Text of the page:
'Hate the reason we're here:' Irvine Jr., Michalski among 371 names read at vigil for fallen law enforcement

WASHINGTON -- The names of Milwaukee Police Officers Charles Irvine Jr. and Michael Michalski were read aloud Monday evening, May 13 during a candlelight vigil honoring fallen law enforcement in Washington, D.C. -- during National Police Week (May 12-18).

Officer Irvine Jr. lost his life in June 2018 in a crash near 76th and Silver Spring Drive during a police pursuit. Officer Michalski was shot and killed in July 2018 during a search for a wanted suspect near 25th and Wright.

The Milwaukee Police Department had the largest contingent of officers in our nation's capital for Monday night's Candelight Vigil.

It took place on the National Mall, with nearly 30,000 expected in attendance.

MPD Detective Tim Keller

The event was one of many honoring the fallen police officers, whose names were added to the Law Enforcement Officers Memorial.

"I hate the reason that we're here," said MPD Detective Tim Keller. "I hate that we have to be here to support the fact that cops live their lives doing god's work out there."

Detective Keller shared a photo of Officer Michalski at his wedding.

"The City of Milwaukee lost a cop that was a role model to all the young cops out there. That's a huge loss. It really is," said Keller.

Keller, who works in the homicide unit, was called upon to investigate Michalski's death.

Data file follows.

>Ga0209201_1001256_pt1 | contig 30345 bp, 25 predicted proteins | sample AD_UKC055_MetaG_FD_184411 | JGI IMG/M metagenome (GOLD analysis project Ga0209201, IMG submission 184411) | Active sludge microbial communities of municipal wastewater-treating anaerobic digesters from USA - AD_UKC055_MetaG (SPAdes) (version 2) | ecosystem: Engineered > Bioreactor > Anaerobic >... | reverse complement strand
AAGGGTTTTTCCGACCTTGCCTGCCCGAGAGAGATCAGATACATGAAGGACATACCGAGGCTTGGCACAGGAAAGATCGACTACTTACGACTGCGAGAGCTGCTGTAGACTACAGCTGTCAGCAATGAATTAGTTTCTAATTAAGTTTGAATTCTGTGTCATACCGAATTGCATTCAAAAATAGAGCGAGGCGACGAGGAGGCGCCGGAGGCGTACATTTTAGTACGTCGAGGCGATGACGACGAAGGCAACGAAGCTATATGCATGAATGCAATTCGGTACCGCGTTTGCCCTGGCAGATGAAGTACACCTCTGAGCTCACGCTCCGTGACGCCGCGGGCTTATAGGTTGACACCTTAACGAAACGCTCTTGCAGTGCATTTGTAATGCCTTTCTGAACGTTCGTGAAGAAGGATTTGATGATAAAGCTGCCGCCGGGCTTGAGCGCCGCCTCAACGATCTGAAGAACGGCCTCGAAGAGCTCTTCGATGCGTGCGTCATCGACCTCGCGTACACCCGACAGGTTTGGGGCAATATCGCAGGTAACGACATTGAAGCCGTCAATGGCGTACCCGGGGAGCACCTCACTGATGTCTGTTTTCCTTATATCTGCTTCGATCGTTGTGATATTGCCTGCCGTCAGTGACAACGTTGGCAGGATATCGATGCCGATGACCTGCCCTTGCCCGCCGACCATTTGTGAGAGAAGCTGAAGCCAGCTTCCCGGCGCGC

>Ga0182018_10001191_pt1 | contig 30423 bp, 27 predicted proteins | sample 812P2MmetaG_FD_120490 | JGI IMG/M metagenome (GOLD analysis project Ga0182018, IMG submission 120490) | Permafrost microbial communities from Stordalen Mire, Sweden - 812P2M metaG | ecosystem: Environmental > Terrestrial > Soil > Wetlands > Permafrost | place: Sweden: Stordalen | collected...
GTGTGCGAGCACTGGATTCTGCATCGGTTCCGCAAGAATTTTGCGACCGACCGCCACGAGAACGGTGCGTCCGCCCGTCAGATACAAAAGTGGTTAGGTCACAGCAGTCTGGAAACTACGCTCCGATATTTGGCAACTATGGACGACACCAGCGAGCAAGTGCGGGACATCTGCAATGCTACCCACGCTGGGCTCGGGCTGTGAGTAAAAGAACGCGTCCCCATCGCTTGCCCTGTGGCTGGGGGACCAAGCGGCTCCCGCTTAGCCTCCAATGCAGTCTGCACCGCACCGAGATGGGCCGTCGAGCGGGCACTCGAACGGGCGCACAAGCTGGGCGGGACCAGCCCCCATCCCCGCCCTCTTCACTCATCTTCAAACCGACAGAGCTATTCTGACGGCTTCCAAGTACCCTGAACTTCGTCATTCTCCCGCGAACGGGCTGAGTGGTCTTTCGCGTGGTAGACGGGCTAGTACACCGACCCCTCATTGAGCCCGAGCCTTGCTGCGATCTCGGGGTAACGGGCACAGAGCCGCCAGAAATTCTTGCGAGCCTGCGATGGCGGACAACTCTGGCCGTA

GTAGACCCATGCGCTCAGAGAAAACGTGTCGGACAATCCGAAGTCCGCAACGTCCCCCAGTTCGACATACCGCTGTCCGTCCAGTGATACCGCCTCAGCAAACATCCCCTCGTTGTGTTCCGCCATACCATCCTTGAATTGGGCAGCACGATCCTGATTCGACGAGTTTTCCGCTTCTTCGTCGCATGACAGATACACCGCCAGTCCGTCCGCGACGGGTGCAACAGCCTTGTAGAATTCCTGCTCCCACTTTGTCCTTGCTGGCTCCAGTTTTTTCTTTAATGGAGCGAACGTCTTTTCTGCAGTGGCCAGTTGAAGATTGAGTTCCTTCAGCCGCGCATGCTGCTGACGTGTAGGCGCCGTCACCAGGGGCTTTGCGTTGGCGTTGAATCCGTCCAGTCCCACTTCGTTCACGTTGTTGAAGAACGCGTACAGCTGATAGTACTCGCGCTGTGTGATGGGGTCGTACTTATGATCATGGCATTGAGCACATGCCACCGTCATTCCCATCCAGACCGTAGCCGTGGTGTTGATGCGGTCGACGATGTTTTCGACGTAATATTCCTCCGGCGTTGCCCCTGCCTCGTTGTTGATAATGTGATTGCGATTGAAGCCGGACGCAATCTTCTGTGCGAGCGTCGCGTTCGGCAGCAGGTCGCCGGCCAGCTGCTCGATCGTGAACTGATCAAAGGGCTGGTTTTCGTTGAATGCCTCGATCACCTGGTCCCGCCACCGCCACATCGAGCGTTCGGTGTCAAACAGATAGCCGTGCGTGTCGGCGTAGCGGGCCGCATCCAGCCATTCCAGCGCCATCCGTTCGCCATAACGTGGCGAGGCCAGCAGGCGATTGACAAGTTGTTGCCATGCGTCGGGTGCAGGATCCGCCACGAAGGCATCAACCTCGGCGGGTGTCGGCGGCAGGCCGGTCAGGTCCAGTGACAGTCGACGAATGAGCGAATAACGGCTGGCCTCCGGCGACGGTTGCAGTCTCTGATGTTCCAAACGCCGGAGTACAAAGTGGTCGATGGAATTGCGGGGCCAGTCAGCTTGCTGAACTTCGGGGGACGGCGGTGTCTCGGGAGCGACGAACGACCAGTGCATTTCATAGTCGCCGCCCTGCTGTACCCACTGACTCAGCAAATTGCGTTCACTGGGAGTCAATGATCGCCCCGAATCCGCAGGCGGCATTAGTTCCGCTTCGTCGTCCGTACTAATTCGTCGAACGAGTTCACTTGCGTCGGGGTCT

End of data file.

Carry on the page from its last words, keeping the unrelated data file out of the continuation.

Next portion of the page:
"It was incredibly difficult to take the emotion out of the investigation," he said. "But we owe it to these guys and their families to get a successful prosecution."

Keller secured text messages from Copeland's wife that helped in sending Jonathan Copeland to prison for life -- without parole.

"Because I was part of getting that, I felt almost relieved. One last thing I could do for Mike. One last thing I could say, 'I got your back Mike. We did our job. We got this done for you, and we never have to worry about Copeland again,'" he said.

After Monday's candlelight vigil, Keller said, "Hearing Mike's name being read off was the hardest part of this trip for me... by far."

Charles Irvine Jr. was also among the 371 names read aloud -- 158 who died in the line of duty in 2018.

One District 4 officer who knew Irvine said she spent the day thinking about the moment the fallen's names would be read aloud.

"I think it's definitely going to hit me and all of us, because it's real," said Shamara Alexander of the Milwaukee Police Department. "It happened. We can't go back...but we get a chance to see him honored on a national level."